Short films win at CMMA, Wales and Liverpool

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Director Chris Cahilig receives the Best Branded Digital Ad award for McJim’s “Pitaka” at the 40th Catholic Mass Media Awards. (CMMA).

“It may be gratifying to receive international recognitions for our artistic works, but it is ultimately more rewarding when a prestigious Philippine award-giving body acknowledges the sheer amount of talent Filipinos possess when crafting world-class content for the many creative endeavors they get into.” This is the message that trusted leather goods brand McJim Classic Leather wants to convey after its debut short film “Pitaka” (The Wallet) was hailed last 14 November as the Best Branded Digital Ad at the 40th Catholic Mass Media Awards. It is the newest category in the CMMA that recognizes the shift in media consumption of the modern Filipino.

THE documentary won for its compelling and values-based narrative.

Directed by public relations entrepreneur Chris Cahilig, “Pitaka” is the result of McJim’s groundbreaking and innovative efforts to project the best of Filipino values to the world.

“In producing well-executed and compelling short films like ‘Pitaka,’ McJim has applied its philosophy of style, quality and elegance — the same values that have driven it to produce truly world-class leather goods through the years,” says Cahilig.

And now, in the wake of multiple nominations and awards McJim’s shorts have garnered from prestigious film fests here and abroad, McJim inspires us to look into ourselves first, to proudly claim our strength as Filipinos.

Cahilig affirms this, saying, “I am overwhelmed and thankful that ‘Pitaka’ has achieved recognition in my own country from no less than the CMMA. This reminds us that it should not take other countries to reward world-class Filipino excellence. We must acknowledge our own strengths and proudly uphold these before the world.”

McJim’s “Pitaka,” bested six other finalists in the category, namely The Philippine Star’s “Andeng” (IdeasXMachina Advertising, Inc.); Southstar Drug’s “Credo” (Estima, Inc.); SM Supermalls’ “Daddy’s Girl,” “Little Things” and “Tradition” (DDB Group Phils); and Manulife Philippines’ “Stand Up” (J. Walter Thompson Philippines).

Established by the late Jaime L. Cardinal Sin in 1978, the annual CMMA is one of the country’s most prestigious awards-giving bodies for the mass media that honors works, individuals and institutions that promote Christian values and ideals — something that is very evident in “Pitaka.”

“Pitaka’s” storyline pays tribute to the heroism of older members of Filipino families, whose good deeds are sometimes taken for granted by the younger ones. It endorses the timeless Filipino values of sacrifice and perseverance as exemplified by the breadwinner “Kuya” played by Karl Medina, who shelved his personal dreams in order to provide for his younger brother (played by Art Artienda). The frivolous younger sibling would eventually express his gratitude and appreciation for his Kuya’s efforts through a heartwarming, unexpected gesture.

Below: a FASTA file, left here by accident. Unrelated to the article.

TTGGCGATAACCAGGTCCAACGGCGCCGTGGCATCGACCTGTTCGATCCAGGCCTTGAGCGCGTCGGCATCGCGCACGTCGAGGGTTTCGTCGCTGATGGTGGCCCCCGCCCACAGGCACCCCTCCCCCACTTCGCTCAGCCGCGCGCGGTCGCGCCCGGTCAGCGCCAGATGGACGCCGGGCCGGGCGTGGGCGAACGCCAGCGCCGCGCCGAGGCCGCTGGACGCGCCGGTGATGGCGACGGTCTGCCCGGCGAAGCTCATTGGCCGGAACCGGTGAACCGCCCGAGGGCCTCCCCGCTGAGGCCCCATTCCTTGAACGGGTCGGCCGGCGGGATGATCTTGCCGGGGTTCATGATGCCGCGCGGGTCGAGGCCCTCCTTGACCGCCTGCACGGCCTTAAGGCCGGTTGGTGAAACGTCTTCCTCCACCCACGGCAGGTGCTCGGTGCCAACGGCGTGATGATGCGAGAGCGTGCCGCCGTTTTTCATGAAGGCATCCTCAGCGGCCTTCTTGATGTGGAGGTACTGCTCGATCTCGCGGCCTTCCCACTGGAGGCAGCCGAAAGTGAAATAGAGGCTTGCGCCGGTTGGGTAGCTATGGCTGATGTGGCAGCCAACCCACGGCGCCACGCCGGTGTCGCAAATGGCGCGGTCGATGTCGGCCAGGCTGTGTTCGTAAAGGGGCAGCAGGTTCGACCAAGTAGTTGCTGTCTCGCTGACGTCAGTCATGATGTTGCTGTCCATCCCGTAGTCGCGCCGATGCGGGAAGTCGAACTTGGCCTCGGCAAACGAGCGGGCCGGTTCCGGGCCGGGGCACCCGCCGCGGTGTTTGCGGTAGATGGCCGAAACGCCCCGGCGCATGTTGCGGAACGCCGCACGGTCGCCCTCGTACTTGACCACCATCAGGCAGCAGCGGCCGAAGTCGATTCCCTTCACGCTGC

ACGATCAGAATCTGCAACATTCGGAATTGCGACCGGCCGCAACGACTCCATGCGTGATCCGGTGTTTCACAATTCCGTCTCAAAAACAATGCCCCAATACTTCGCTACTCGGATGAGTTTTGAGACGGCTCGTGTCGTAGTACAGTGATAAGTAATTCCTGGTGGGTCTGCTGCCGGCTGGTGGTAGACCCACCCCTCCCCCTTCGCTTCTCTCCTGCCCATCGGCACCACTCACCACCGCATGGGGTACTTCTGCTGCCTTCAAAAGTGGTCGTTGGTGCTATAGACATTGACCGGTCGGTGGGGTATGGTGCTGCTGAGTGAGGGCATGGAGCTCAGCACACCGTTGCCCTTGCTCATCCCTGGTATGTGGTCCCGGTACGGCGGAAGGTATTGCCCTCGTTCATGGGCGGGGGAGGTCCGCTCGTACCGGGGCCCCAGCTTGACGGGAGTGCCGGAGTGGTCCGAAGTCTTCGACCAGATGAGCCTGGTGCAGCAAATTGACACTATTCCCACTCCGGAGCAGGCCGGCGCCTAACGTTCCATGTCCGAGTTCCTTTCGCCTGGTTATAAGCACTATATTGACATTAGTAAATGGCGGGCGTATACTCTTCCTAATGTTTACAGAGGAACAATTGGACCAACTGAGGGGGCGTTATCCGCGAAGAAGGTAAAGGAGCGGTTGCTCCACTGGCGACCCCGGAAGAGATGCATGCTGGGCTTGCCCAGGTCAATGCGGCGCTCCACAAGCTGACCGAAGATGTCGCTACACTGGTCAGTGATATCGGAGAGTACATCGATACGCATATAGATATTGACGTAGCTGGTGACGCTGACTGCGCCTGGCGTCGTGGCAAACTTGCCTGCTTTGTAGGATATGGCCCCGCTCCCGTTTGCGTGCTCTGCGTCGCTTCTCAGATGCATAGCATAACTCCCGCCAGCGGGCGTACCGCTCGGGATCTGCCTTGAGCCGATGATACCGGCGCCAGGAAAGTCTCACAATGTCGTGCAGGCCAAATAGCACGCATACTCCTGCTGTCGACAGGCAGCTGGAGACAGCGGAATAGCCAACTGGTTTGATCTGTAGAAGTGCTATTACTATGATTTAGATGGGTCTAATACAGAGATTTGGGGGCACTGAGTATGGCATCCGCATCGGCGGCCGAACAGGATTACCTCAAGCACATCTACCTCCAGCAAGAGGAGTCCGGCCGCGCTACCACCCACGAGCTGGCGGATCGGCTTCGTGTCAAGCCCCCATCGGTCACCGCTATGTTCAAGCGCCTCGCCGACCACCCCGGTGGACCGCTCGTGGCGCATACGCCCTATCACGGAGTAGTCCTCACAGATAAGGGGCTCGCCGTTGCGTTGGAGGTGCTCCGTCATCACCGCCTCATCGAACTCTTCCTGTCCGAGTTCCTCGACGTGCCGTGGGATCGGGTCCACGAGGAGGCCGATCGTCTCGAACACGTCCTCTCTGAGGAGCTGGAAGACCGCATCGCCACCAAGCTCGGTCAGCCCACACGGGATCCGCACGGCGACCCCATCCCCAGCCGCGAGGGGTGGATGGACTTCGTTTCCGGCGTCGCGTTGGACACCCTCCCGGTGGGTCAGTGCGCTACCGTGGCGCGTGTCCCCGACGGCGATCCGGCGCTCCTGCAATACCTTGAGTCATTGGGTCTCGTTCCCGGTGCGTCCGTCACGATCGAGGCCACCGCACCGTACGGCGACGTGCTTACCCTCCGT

THIS horror short film is not your ordinary jump scare as it deals with a different kind of fear.

Cahilig attributes the success of “Pitaka,” his debut work as filmmaker, to its raw and honest depiction of a slice of reality in typical Filipino families presented in an extraordinary way. “By touching on a real-life experience, ‘Pitaka’s’ narrative communicates to the viewer on a deeper personal level and establishes an undeniable emotional connection without the need to sensationalize,” says Cahilig.

To enhance “Pitaka’s” emotional impact, McJim explored the beauty of the Filipino language and collaborated with Palanca-winning poet and academician Louie Jon Sanchez in coming up with a beautiful poem that serves as the film’s narration (narrated by Neo Domingo). For this, “Pitaka” likewise won the Best Illustrated Poem category of the 2018 Wales International Film Festival last 4 October.

“Pitaka” was also made possible by screenplay writer and line producer Juan Archimedes Del Mundo, cinematographer Cesca Lee, editor Cyril Bautista, and production manager Max Ganda.

Aside from “Pitaka,” McJim’s first horror-thriller short film “No Strings Attached” is also making waves globally, with its recent feat as Best Social Shorts in the Liverpool International Film Festival 2018 in the United Kingdom.

“No Strings Attached” generated significant sales for the brand after its release in September.

“No Strings Attached,” which has reaped over 1.5 million views on the McJim Facebook page alone, has been officially selected to participate in seven other international film festivals in the US, Europe, and Australia. Together with the LGBT-themed “Bag” and the more unconventional “Sinturon” (The Belt), McJim’s short films have been selected in at close to 50 international film festivals in the United States, United Kingdom, Australia, Germany, France, Serbia, Venezuela, Bolivia, Mexico and Italy.

“By collaborating with the best Filipino talents and employing innovative cinematic techniques, McJim tells its stories in a new light, an achievement that is validated by the prestigious awards the brand has so far garnered.

“But more than the international and local awards, what makes ‘Pitaka’ and other McJim shorts special is how these inspired and touched the lives of millions of Filipinos who have seen them,” Cahilig affirms.

As of this writing, “Pitaka” has been viewed over 25 million times in various Facebook platforms.

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